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Does a language exist without the words "he" and "she"?

So I've seen words that reference to a person's gender, either a boy or a girl.

But is there a language that doesn't specify that? Like they use "it" for both genders so you could never know without context which one they're talking about?

(This isn't a gender warrior post, I'm actually curious about the language itself if there is one that does this)

August 12, 2017



he and she:

Finnish: hän

Estonian: ta Hungarian: ő

Turkish: o

Persian: u (او)

Malay: dia (inf.)

Indonesian: dia (inf.)

Cantonese: keui5 (佢)

Pipil: yaja

Quechua: pay

Bengali: se (সএ)

Armenian: na (նա)

Vietnamese: nó

Tagalog: siya

Nahuatl: yehuātl

Yoruba: oun

Many more.


Little side note for Vietnamese....

Even though it's a relatively gender-neutral language the Vietnamese course on Duolingo does have distinct words for "he" (anh ấy) and "she" (cô ấy). "Nó" in this context is probably closer to English "they (singular)" and Swedish "hen".


Can confirm, "siya" is used in Tagalog as the third person singular and it's gender neutral.

My mom has been speaking English for about 50 years and has lived in the US for 25 but she mixes up everyone's pronouns because separating out he/she, his/her, and him/her when speaking still isn't completely natural to her.


Hindustani (Hindi + Urdu) uses यह/يہ‏‏ ye and वह/وہ vo ("this", "that" respectively). They vary only on proximity, they do not vary on gender and do not vary on number in spoken language or written Urdu. They are pronounced the same as the plural pronouns, but Hindi still writes them differently (यह yah vs ये ye and वह vah vs वे vo).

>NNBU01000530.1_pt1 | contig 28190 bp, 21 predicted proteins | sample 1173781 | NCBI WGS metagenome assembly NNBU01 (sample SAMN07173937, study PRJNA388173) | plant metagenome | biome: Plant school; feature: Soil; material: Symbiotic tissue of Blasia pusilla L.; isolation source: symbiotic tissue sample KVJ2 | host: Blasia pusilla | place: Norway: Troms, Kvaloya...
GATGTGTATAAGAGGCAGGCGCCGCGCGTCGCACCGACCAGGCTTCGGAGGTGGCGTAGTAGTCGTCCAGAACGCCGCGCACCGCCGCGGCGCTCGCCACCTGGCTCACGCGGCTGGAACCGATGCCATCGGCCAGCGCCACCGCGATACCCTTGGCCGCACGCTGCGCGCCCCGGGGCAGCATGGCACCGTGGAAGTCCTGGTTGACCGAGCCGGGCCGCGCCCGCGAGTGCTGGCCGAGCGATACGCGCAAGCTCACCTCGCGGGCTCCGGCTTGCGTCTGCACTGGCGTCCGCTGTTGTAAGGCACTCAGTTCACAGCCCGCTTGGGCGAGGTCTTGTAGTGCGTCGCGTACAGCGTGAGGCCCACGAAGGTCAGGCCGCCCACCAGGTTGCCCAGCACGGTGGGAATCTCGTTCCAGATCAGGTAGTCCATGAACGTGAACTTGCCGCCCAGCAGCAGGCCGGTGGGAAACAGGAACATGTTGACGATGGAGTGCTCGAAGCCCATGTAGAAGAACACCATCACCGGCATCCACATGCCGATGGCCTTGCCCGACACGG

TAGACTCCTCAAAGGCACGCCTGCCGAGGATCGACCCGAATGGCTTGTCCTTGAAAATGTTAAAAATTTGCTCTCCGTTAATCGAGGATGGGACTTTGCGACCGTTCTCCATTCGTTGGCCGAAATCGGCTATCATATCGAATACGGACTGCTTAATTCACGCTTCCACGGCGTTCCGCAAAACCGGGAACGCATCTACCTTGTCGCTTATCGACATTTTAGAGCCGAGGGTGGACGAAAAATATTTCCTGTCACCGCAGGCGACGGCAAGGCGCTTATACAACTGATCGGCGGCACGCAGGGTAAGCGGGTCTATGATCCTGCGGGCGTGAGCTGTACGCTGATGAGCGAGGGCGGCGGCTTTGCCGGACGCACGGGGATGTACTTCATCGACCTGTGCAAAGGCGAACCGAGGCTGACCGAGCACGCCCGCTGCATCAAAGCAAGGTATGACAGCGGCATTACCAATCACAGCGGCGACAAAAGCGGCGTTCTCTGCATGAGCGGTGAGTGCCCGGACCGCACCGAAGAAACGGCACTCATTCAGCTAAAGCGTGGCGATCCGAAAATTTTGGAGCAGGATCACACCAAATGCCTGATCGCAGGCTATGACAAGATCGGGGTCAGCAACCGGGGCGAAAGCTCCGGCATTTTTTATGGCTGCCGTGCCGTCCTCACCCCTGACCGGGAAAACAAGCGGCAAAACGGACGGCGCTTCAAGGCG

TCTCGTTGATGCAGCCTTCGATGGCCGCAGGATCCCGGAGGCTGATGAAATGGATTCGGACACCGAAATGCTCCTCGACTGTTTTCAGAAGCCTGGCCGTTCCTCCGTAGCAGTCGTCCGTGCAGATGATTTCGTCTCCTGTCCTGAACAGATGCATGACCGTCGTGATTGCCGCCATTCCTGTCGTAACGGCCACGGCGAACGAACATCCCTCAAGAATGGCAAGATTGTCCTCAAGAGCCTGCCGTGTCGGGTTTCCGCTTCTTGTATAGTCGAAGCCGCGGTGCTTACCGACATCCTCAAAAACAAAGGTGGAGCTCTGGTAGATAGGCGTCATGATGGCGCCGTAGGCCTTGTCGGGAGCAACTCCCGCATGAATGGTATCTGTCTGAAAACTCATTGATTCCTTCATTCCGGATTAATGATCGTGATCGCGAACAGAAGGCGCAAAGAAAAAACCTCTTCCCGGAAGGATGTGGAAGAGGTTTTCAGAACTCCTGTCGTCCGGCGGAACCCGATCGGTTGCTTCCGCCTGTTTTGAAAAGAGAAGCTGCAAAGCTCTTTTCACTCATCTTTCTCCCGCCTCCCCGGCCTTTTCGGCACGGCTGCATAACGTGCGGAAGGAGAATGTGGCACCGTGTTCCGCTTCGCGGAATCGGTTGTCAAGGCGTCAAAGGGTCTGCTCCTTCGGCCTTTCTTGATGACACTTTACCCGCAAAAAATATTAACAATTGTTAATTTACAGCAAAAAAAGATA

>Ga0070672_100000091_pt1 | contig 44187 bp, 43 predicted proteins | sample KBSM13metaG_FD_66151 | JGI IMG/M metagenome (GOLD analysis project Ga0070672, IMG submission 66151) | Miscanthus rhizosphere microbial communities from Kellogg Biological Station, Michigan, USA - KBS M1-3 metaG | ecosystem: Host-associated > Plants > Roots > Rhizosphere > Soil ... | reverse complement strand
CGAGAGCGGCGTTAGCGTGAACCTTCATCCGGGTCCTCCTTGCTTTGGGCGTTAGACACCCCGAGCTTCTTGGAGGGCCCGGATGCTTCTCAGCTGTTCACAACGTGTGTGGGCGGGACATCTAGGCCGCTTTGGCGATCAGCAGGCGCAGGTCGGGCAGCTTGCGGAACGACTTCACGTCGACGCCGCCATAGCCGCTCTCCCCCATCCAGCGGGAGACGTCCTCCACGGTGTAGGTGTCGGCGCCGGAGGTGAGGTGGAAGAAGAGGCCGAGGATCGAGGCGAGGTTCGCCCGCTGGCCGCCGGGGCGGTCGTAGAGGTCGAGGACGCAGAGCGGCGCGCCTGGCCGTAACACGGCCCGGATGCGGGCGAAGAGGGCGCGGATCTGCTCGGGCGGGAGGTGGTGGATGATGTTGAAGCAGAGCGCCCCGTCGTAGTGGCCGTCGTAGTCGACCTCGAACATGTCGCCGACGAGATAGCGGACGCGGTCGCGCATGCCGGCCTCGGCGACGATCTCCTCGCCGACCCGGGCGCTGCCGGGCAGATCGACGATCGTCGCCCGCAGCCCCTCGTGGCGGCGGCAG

Swahili. It uses the word yeye for both he and she.


Guarani uses ha'e as the third person singular pronoun for both genders.


Finnish has hän, which is a third person pronoun that is used for everybody, regardless of gender.


Ok. Can you give an example?


OK. issa vala: he is a man

is: issa; man: vala


High Valyrian has 4 genders: aquatic, lunar, solar and terrestrial.


Isn't it aquatic, lunar, solar and terrestrial? I'm not really a Valyrian expert but while reading about the grammar I remember one of the names having to do with the earth. Either way it's probably one of the most interesting gender systems I've seen.


How about she is? Is the pronoun omitted here because the conjugated verb carries number and person?


Yes the verb carries number and person. But not gender.

There are pronouns which agree with grammatical gender.

ūja ['uːja]
pers.pron. it, (he, she) (terrestrial, aquatic)

ziry ['ziɾy]
pron. he, she, (it) (solar lunar)

Source: https://wiki.dothraki.org/High_Valyrian_Vocabulary

Both ābra and vala are lunar grammatical gender, so if the pronoun was included:

ziry ābra issa = she is a woman
ziry vala issa = he is a man


In Mandarin the same sound is used for he, she, and it, but they all have different characters. Originally the same character was used for both he and she, but now a separate character is usually used for she which replaces the person radical with the woman radical.


I remember learning some Mandarin years back. I thought there were words for he and she??


They have "ta1" which is both "he" and "she", there is a neutral character and a female character, but both sound the same.


Was it... Sumerian? Akkadian? One of those languages of early civilization separated not by grammatical gender but by animate vs. inanimate. People, statues and dogs get one animate pronoun and things get a different pronoun.